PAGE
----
Bayesian network analysis is a form of probabilistic graphical models which derives from empirical data a directed acyclic graph, DAG, describing the dependency structure between random variables.

An additive Bayesian network model consists of a form of a DAG where each node comprises a generalized linear model, GLM. Additive Bayesian network models are equivalent to Bayesian multivariate regression using graphical modelling, they generalises the usual multivariable regression, GLM, to multiple dependent variables.

‘abn’ provides routines to help determine optimal Bayesian network models for a given data set, where these models are used to identify statistical dependencies in messy, complex data. The additive formulation of these models is equivalent to multivariate generalised linear modelling (including mixed models with iid random effects).

The usual term to describe this model selection process is structure discovery.

The core functionality is concerned with model selection - determining the most robust empirical model of data from interdependent variables. Laplace approximations are used to estimate goodness of fit metrics and model parameters, and wrappers are also included to the INLA package which can be obtained from https://www.r-inla.org.

The computing library JAGS https://mcmc-jags.sourceforge.io is used to simulate ‘abn’-like data.

A comprehensive set of documented case studies, numerical accuracy/quality assurance exercises, and additional documentation are available from the ‘abn’ website http://r-bayesian-networks.org.

You can install the latest release from CRAN with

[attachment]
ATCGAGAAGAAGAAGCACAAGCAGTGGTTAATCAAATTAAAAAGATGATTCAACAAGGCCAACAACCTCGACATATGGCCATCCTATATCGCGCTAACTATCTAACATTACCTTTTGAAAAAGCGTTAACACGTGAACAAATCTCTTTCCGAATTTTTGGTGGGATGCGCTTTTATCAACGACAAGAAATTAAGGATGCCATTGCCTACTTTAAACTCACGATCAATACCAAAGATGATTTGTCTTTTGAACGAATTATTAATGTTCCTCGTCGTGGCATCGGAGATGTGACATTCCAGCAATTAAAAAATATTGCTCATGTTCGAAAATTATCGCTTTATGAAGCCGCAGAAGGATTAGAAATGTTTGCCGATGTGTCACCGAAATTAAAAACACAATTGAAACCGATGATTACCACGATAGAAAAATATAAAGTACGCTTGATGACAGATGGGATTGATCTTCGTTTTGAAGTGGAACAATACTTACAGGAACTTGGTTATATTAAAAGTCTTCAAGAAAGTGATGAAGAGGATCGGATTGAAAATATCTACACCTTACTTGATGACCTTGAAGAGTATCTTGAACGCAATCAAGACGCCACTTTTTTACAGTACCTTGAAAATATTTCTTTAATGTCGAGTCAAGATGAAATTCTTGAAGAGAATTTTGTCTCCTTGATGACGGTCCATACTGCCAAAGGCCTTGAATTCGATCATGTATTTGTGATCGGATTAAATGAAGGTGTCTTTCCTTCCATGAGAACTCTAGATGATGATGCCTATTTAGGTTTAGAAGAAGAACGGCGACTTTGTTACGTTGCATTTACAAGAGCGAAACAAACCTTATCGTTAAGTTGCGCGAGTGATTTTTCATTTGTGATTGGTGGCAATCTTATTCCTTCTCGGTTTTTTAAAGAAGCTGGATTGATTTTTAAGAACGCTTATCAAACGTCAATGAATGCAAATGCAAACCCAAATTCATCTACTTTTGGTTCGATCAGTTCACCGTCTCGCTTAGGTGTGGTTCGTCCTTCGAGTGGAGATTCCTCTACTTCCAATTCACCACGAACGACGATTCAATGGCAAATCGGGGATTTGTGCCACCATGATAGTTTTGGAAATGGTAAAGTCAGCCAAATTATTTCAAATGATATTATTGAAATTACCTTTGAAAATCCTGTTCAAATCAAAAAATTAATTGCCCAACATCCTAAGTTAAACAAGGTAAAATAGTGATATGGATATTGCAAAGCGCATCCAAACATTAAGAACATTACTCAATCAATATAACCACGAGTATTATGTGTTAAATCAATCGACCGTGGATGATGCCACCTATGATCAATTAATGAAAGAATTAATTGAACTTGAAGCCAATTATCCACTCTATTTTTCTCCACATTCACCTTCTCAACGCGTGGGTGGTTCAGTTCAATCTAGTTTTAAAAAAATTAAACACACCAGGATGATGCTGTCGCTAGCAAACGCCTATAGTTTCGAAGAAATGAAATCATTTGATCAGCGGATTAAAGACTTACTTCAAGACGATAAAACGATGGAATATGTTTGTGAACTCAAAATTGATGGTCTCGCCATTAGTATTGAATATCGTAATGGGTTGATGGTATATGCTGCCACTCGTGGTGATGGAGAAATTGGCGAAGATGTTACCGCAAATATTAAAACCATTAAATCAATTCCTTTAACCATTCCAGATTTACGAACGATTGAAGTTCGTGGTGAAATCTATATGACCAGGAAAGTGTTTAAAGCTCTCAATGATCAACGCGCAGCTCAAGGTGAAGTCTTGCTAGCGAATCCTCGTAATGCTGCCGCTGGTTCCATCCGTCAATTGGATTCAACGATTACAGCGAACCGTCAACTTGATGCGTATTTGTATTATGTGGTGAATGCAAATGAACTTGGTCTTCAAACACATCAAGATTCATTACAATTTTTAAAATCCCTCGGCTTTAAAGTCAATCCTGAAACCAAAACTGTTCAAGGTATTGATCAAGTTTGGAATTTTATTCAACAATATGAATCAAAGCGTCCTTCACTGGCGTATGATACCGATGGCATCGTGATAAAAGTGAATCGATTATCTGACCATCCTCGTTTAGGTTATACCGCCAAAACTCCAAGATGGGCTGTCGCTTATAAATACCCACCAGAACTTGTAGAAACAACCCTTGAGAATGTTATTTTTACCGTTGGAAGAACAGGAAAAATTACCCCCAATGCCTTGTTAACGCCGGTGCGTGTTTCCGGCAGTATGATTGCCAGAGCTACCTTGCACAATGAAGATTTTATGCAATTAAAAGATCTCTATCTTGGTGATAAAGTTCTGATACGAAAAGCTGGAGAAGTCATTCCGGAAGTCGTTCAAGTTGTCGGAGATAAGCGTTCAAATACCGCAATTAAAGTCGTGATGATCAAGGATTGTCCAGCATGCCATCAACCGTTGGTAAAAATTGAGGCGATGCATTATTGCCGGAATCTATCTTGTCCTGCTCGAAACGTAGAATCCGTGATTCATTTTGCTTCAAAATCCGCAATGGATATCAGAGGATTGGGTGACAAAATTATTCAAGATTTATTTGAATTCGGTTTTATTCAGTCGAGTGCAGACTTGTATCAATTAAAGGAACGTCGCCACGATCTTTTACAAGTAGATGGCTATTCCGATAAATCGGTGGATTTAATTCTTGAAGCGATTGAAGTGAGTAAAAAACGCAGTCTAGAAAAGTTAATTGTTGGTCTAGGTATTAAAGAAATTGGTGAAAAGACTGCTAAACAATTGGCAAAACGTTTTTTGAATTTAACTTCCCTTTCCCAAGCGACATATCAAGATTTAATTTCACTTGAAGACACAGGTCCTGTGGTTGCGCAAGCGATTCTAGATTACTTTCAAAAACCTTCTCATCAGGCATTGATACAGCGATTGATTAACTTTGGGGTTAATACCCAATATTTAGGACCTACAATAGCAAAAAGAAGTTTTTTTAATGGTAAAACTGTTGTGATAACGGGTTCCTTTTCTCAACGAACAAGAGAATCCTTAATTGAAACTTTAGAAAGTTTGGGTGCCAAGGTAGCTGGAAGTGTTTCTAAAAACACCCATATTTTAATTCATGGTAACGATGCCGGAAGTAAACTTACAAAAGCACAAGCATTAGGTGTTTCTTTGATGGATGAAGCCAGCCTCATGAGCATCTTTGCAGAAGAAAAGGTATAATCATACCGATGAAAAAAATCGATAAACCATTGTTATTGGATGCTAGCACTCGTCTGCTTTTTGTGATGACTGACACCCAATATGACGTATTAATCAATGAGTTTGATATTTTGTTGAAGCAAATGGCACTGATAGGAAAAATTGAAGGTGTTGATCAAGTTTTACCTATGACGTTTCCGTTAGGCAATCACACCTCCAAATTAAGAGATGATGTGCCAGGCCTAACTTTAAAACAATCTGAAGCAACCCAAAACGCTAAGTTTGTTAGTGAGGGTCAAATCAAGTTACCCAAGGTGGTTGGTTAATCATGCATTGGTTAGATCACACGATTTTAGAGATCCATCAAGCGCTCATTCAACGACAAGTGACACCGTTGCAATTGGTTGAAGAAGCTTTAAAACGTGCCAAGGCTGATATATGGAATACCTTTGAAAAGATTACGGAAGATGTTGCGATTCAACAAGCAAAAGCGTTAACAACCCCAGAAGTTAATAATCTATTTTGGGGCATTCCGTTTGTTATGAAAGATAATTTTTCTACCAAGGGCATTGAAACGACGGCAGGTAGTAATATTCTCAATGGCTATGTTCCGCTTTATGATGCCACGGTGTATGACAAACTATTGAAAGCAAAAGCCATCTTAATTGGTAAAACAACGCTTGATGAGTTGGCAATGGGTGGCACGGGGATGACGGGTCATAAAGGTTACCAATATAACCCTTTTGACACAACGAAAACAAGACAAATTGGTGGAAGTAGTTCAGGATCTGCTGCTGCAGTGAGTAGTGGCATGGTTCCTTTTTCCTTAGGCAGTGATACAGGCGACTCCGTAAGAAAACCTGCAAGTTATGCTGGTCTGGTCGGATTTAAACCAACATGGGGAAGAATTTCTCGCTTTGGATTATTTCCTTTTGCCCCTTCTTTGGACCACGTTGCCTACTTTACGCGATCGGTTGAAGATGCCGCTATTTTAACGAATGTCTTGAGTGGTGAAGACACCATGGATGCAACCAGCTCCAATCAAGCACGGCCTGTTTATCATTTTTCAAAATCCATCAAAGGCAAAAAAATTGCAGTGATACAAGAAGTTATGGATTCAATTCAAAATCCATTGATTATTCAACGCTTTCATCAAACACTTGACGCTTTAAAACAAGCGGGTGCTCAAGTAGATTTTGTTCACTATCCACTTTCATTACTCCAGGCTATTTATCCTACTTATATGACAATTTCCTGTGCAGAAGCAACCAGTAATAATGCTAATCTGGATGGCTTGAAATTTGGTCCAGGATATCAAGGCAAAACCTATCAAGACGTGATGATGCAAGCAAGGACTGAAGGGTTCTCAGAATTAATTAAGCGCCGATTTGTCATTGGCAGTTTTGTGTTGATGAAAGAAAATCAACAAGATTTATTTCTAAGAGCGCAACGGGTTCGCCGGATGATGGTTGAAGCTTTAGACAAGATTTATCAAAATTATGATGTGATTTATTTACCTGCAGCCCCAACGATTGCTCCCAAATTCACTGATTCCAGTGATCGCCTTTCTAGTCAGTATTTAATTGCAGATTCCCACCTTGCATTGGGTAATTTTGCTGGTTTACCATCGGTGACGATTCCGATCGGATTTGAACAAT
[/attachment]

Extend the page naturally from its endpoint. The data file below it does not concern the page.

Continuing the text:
`install.packages("abn")`

The recent development version can be installed from:

`::install_gitlab("https://git.math.uzh.ch/mdeluc/abn.git") remotes`

This is a basic example which shows you how to solve a common problem:

```
library(abn)
## Built-in dataset with a subset of cols
<- ex0.dag.data[,c("b1","b2","b3","g1","b4","p2","p4", "g2")]
mydat
## setup distribution list for each node
<- list(b1="binomial",
mydists b2="binomial",
b3="binomial",
g1="gaussian",
b4="binomial",
p2="poisson",
p4="poisson",
g2="gaussian")
# Structural constraints
# ban arc from b2 to b1
# always retain arc from g2 to g1
## now build the cache of pre-computed scores accordingly to the structural constraints
<- buildScoreCache(data.df=mydat,
mycache.mle data.dists=mydists,
dag.banned= ~b1|b2,
dag.retained= ~g1|g2,
max.parents=3,
method = "mle")
## Find most probable DAG
<- mostProbable(mycache.mle)
mp.dag.mle
## Now fit the model to calculate its goodness-of-fit
<- fitAbn(object=mp.dag.mle,
myres method = "mle")
## Plot the DAG
plotAbn(myres)
## Log-marginal likelihood goodness-of-fit for complete DAG
print(myres$mlik)
```